As a lifelong supporter of Preston North End I’m used to disappointment. Since my first visit to Deepdale, aged 5, in 1971, the closest I have seen my team come to glory are two Championship play-off final defeats.

Even so, the last year or so has probably been North End’s most disappointing period in the past 25 years. I love sitting with my dad and sons to watch the home games, but, as PNE had managed just five home victories in over 15 months, my patience, and willingness to undertake the 300 mile round trip, was being sorely tested. Unsurprisingly, the manager was relieved of his duties a week or so ago.

A curious thing then happened – North End won! In fact they beat the league leaders comfortably. The caretaker manager told the media that he had wanted the team to play with more freedom, and not to worry about any mistakes they might make. Similarly, the players talked about how they felt more relaxed and less under pressure to do things ‘just right’.

If I were to ask you about the working environment that best helps you perform and gives you the biggest sense of satisfaction, I imagine that you would want to work on something that has real meaning to you in such a way that exploits and builds on your strengths, and where you are clear on the objective but free to work out the best way to achieve the goal.

And what’s true for you – and for PNE’s struggling players – is also true for your people. Not only does an approach of increased personal autonomy and accountability lead to better results, it also leads to greater pace as a result of less managerial interference and control, greater job satisfaction and reduced staff turnover, and greater levels of innovation.

So how can you make this happen? Here are five practical ways that you can create a working environment of greater autonomy and accountability for your business:

  • Let your teams set their own goals. Most goals and objectives are top-down, but in my experience you will gain far greater commitment and energy where you allow your teams to set their own goals. In a recent client project, for example, the divisional team I worked with created a goal – and supporting strategy – that was in excess of the CEO’s original expectations.
  • Focus on results, not methods. Once you have agreed personal and team goals, allow your people to determine the best way to reach them. They may ask for your support and advice, but don’t enforce your own ‘best way’ to get there. Research by the Gallup Organization has found that the best managers are those that agree the required outcomes with their people, ensure that each person’s strengths are being maximised and manage individual performance and results through regular contact, not annual appraisals.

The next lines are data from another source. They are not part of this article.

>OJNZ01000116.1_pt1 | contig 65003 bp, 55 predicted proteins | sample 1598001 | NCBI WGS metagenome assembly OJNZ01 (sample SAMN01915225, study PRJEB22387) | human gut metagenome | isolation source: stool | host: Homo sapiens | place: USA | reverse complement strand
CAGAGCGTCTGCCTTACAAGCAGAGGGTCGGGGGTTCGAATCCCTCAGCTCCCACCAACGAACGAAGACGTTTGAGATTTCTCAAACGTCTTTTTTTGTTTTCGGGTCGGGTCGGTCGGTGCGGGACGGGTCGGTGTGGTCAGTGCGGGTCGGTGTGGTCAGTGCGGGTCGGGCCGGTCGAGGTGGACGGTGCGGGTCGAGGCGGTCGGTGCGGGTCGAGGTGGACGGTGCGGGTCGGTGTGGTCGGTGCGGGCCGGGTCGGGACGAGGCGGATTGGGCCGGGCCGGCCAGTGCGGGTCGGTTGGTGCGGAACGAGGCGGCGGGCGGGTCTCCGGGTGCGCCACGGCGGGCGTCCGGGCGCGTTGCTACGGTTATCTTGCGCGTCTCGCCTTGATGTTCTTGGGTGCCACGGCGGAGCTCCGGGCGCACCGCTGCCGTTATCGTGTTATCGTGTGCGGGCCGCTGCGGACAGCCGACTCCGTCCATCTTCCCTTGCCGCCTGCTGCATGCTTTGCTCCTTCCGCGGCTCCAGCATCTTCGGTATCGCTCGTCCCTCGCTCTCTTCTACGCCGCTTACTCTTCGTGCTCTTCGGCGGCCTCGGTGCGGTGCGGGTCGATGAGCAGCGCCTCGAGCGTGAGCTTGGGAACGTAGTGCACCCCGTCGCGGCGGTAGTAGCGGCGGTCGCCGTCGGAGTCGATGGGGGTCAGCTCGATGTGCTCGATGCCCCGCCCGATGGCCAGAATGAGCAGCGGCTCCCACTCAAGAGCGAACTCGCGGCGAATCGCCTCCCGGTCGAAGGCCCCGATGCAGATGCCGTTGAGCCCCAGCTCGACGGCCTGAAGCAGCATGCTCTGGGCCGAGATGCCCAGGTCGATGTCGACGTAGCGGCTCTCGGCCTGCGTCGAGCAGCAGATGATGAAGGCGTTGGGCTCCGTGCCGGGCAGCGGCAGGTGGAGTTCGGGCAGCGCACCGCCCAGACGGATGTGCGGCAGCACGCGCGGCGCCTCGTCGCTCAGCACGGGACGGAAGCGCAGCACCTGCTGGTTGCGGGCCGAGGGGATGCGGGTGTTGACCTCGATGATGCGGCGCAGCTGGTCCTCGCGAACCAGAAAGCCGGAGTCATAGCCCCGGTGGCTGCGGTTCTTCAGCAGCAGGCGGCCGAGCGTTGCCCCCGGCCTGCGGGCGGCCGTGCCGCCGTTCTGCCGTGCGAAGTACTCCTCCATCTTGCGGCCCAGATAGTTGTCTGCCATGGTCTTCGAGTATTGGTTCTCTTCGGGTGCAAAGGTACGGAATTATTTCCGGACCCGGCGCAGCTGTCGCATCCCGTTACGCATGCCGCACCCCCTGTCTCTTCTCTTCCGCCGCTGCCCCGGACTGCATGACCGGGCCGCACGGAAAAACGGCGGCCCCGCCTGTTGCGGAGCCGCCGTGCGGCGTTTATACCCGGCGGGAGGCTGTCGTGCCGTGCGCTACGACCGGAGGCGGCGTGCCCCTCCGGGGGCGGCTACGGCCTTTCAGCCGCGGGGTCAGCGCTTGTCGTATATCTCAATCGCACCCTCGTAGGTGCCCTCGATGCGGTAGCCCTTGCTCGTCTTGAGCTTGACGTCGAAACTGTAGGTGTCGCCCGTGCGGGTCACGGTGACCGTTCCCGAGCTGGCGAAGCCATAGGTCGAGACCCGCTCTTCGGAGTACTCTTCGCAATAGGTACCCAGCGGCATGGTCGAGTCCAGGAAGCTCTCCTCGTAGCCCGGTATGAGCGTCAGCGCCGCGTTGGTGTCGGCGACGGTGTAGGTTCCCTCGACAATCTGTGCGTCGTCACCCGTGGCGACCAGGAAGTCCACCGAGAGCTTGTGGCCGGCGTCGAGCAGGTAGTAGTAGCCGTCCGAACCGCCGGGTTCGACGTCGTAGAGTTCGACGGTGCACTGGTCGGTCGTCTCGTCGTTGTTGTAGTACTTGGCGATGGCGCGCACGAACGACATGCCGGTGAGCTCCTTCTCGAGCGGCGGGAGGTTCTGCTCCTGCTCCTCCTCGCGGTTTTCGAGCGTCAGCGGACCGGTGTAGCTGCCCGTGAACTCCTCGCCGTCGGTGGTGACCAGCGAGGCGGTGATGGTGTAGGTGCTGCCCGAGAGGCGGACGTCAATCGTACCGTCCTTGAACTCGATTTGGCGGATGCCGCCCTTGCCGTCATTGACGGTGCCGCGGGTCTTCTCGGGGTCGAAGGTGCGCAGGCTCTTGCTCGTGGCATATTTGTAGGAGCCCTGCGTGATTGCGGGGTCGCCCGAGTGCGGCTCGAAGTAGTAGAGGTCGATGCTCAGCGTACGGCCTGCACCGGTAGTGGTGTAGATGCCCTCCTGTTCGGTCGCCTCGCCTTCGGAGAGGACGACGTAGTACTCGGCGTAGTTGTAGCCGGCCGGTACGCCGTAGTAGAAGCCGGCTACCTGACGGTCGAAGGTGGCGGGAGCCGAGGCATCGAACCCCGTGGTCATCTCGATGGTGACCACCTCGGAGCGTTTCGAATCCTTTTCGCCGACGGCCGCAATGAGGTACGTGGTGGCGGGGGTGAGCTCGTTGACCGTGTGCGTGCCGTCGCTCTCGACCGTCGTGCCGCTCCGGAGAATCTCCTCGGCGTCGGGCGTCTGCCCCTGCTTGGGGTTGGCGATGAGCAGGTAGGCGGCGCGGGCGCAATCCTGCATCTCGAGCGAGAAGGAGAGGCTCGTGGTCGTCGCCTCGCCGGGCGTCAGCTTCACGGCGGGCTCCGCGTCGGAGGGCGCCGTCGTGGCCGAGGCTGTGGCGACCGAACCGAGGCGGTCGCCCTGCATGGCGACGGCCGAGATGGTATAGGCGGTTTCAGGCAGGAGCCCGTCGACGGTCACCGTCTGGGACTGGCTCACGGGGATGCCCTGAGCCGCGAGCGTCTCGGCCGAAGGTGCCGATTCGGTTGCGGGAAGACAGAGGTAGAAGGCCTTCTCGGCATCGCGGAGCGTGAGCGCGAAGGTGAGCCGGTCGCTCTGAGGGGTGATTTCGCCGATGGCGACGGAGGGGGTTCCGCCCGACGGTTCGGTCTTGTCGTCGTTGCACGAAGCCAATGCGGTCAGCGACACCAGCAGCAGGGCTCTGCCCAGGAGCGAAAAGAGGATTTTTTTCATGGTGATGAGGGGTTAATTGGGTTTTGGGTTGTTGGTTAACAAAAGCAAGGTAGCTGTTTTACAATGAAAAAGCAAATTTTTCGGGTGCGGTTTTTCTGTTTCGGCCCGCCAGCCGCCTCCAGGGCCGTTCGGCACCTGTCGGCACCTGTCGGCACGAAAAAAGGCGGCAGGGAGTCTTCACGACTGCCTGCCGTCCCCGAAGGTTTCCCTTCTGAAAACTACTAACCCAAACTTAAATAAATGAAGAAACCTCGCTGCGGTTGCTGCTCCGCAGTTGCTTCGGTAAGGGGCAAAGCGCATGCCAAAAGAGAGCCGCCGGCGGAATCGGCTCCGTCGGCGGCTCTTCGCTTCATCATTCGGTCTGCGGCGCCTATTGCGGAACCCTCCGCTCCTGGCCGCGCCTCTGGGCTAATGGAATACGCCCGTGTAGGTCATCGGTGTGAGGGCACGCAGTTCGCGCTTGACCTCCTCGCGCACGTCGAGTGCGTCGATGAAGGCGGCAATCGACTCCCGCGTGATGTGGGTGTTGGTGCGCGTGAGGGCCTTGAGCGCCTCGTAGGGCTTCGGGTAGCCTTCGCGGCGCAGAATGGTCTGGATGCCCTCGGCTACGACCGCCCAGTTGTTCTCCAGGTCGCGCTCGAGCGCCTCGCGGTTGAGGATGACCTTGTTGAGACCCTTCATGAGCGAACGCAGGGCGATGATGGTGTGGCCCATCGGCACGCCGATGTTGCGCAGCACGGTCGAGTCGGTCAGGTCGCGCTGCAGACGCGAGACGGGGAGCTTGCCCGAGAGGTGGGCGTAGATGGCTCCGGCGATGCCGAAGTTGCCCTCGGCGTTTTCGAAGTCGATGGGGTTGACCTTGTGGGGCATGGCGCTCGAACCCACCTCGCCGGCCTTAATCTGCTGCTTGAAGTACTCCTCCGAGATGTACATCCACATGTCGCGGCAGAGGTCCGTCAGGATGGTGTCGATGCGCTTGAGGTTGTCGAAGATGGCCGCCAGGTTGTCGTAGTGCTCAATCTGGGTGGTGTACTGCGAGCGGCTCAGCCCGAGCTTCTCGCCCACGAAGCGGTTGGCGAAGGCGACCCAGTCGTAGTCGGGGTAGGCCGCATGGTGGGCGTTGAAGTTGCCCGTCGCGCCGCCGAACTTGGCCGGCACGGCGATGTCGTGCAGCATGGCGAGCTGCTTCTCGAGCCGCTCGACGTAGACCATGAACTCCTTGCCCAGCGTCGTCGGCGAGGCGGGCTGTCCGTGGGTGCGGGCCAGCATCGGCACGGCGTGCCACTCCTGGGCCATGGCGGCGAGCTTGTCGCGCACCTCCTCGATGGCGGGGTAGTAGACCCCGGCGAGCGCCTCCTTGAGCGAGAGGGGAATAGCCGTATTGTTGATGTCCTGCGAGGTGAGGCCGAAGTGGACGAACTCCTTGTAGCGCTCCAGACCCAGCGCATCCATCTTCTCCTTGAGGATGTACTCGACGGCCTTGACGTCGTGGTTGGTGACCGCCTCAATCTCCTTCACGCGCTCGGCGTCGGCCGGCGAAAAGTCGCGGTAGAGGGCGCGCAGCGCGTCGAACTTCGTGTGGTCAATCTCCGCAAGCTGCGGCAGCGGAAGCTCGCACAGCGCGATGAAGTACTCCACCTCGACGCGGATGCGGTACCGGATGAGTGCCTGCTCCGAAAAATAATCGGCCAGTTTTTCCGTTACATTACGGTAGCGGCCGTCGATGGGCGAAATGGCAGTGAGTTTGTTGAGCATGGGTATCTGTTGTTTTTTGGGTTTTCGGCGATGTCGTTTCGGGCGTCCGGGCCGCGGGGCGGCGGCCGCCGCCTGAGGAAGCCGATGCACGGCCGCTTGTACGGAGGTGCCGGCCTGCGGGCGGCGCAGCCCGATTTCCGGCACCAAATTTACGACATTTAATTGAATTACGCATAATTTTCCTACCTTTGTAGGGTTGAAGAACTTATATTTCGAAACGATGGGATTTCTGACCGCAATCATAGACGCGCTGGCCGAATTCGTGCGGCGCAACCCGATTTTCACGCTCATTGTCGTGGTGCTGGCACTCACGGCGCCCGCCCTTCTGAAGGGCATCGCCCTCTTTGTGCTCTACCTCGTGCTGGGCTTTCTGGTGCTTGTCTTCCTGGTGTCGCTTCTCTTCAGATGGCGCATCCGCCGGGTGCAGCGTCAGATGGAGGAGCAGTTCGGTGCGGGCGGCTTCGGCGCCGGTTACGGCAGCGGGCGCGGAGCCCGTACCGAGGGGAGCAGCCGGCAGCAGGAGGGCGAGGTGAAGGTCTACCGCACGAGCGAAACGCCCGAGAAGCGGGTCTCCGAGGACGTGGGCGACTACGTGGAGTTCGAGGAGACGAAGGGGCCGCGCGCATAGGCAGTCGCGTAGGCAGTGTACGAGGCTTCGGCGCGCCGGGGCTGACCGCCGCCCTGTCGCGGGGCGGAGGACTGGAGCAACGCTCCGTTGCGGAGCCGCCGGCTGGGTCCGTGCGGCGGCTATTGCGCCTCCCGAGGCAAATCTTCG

• Reward behaviours as well as results. Even though you should be focused on results ahead of methods, you should also reward behaviours and not just results. You need to support people who are willing to take prudent risks, make real-time decisions and try something new. Almost inevitably, this will be associated with a fair degree of failure, but if you only reward those who ‘succeed’ you will quickly end up with a risk-averse organisation. Rewards don’t need to be financial – in fact research has shown that such rewards lower commitment – but can be a simple and sincere ‘thank you’ or public and peer recognition.
  • Support ‘pet project’ time. Google’s Gmail and 3M’s ‘post-it notes’ were both developed through their respective company’s policy of allowing staff to work on any topic of their choosing for one day a week. What ideas would your teams develop if you let them loose for even just half-a-day each week to pursue their own dreams on your behalf?
  • Create ‘open source’ projects. Innovations including Mozilla’s Firefox web browser, Linux’s computer servers and Wikipaedia have all been developed by people who contribute their time and skills for free. There is no – or limited – formal organisation of these contributors, but the ‘open source’ approach has created highly valuable results. What projects in your business could be run as ‘open source’ initiatives that are freely developed by the skills and commitment from people right across your organisation?

I’ve experienced too many false dawns to be confident that Preston’s recent results will last. However, I do believe that in the twenty-first century, you will only succeed in business where you build a working environment that truly engages, inspires and maximises the commitment and capability of your people.

Which of these five approaches could help you build commitment, raise innovation, drive pace and accelerate growth for your business?

© Stuart Cross 2013. All rights reserved.